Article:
Most or all of my knowledge of President John F. Kennedy’s administration is like a video tape rolling in my head. I watched so much of it on TV as an adolescent. But that doesn’t mean that everything in there is accurate. I just got through madly searching Wikipedia and anything else I could find on the web concerning Kennedy’s immediate public reaction to the Bay of Pigs fiasco and didn’t have much luck.

Even though several sources indicated that he took “full responsibility” for the failure, I did not find what in my head I always assumed to be fact. I always have pictured him making one of those solitary oval office television addresses, such as the one on the Cuban Missile Crisis, acknowledging his mistake concerning the ill-fated Bay of Pigs invasion of Cuba. But nowhere could I immediately find that.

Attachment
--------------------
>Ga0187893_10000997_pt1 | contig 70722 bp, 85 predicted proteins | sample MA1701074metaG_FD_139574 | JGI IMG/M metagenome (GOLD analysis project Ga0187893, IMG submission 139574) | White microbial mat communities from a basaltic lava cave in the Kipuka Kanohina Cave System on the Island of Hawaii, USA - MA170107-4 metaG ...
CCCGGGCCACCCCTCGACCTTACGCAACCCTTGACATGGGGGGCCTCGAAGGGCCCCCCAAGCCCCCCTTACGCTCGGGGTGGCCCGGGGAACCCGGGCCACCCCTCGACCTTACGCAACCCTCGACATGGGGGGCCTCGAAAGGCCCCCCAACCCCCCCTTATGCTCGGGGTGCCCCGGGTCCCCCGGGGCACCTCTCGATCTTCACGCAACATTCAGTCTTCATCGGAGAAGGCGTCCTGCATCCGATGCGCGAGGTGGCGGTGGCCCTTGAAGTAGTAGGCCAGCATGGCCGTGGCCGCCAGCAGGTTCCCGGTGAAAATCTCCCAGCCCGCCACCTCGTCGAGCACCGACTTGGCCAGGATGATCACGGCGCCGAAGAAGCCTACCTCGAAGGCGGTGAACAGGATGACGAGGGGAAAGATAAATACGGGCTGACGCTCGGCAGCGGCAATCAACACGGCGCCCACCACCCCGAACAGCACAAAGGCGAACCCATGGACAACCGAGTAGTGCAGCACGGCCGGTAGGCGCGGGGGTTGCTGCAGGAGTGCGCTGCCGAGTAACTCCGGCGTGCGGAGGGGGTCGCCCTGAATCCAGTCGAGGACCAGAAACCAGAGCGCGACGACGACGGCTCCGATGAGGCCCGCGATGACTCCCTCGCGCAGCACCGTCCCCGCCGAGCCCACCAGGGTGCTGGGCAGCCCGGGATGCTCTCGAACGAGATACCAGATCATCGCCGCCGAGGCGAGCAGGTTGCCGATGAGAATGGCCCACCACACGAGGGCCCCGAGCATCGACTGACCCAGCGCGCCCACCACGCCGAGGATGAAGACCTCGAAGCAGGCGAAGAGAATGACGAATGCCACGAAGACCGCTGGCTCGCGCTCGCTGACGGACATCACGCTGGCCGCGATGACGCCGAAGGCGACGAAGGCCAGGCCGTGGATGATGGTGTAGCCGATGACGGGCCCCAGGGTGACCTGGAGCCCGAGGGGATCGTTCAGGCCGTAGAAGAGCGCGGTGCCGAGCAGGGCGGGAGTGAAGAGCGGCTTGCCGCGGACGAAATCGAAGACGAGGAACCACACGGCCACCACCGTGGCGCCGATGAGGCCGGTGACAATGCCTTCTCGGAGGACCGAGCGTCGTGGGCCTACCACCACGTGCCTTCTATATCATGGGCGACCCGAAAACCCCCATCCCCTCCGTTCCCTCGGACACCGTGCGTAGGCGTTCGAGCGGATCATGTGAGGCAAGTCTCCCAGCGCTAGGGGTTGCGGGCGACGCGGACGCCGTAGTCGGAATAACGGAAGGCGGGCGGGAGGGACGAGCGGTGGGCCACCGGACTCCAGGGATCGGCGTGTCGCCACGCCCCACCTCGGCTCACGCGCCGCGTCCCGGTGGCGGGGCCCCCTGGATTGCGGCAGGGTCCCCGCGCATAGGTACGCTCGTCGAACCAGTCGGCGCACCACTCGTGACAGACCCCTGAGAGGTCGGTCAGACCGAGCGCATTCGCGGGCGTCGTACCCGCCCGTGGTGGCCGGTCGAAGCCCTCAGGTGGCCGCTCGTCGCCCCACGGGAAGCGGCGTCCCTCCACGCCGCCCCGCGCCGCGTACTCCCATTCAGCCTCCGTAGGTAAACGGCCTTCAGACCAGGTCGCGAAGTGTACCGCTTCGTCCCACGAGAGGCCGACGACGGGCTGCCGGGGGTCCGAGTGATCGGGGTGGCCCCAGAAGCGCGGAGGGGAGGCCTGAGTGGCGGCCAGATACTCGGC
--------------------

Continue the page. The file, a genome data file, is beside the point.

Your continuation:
So, maybe I’ll get back to that point later after more research.

History tells us, though, that the fiasco was not only covertly supported by the U.S., but that it was what you might call an open secret at the time. It had been set in motion by the Eisenhower administration, who informed the incoming president Kennedy of the plan. Kennedy went along with it, but apparently decided that he would not get our armed forces involved in it should things go wrong. Unfortunately, that was not what the U.S. Central Intelligence Agency-backed Cuban expatriates who invaded were told and the end result is that they were left stranded on the beach with not so much as air cover (that they expected), eventually being killed or captured by Cuban dictator Fidel Castro’s forces. The U.S. was at odds with Castro, who had become a follower of the Soviets.

It was an embarrassment for the new administration, but it moved on. Later the Cuban Missile Crisis came along and Kennedy redeemed himself by standing up to the Soviets.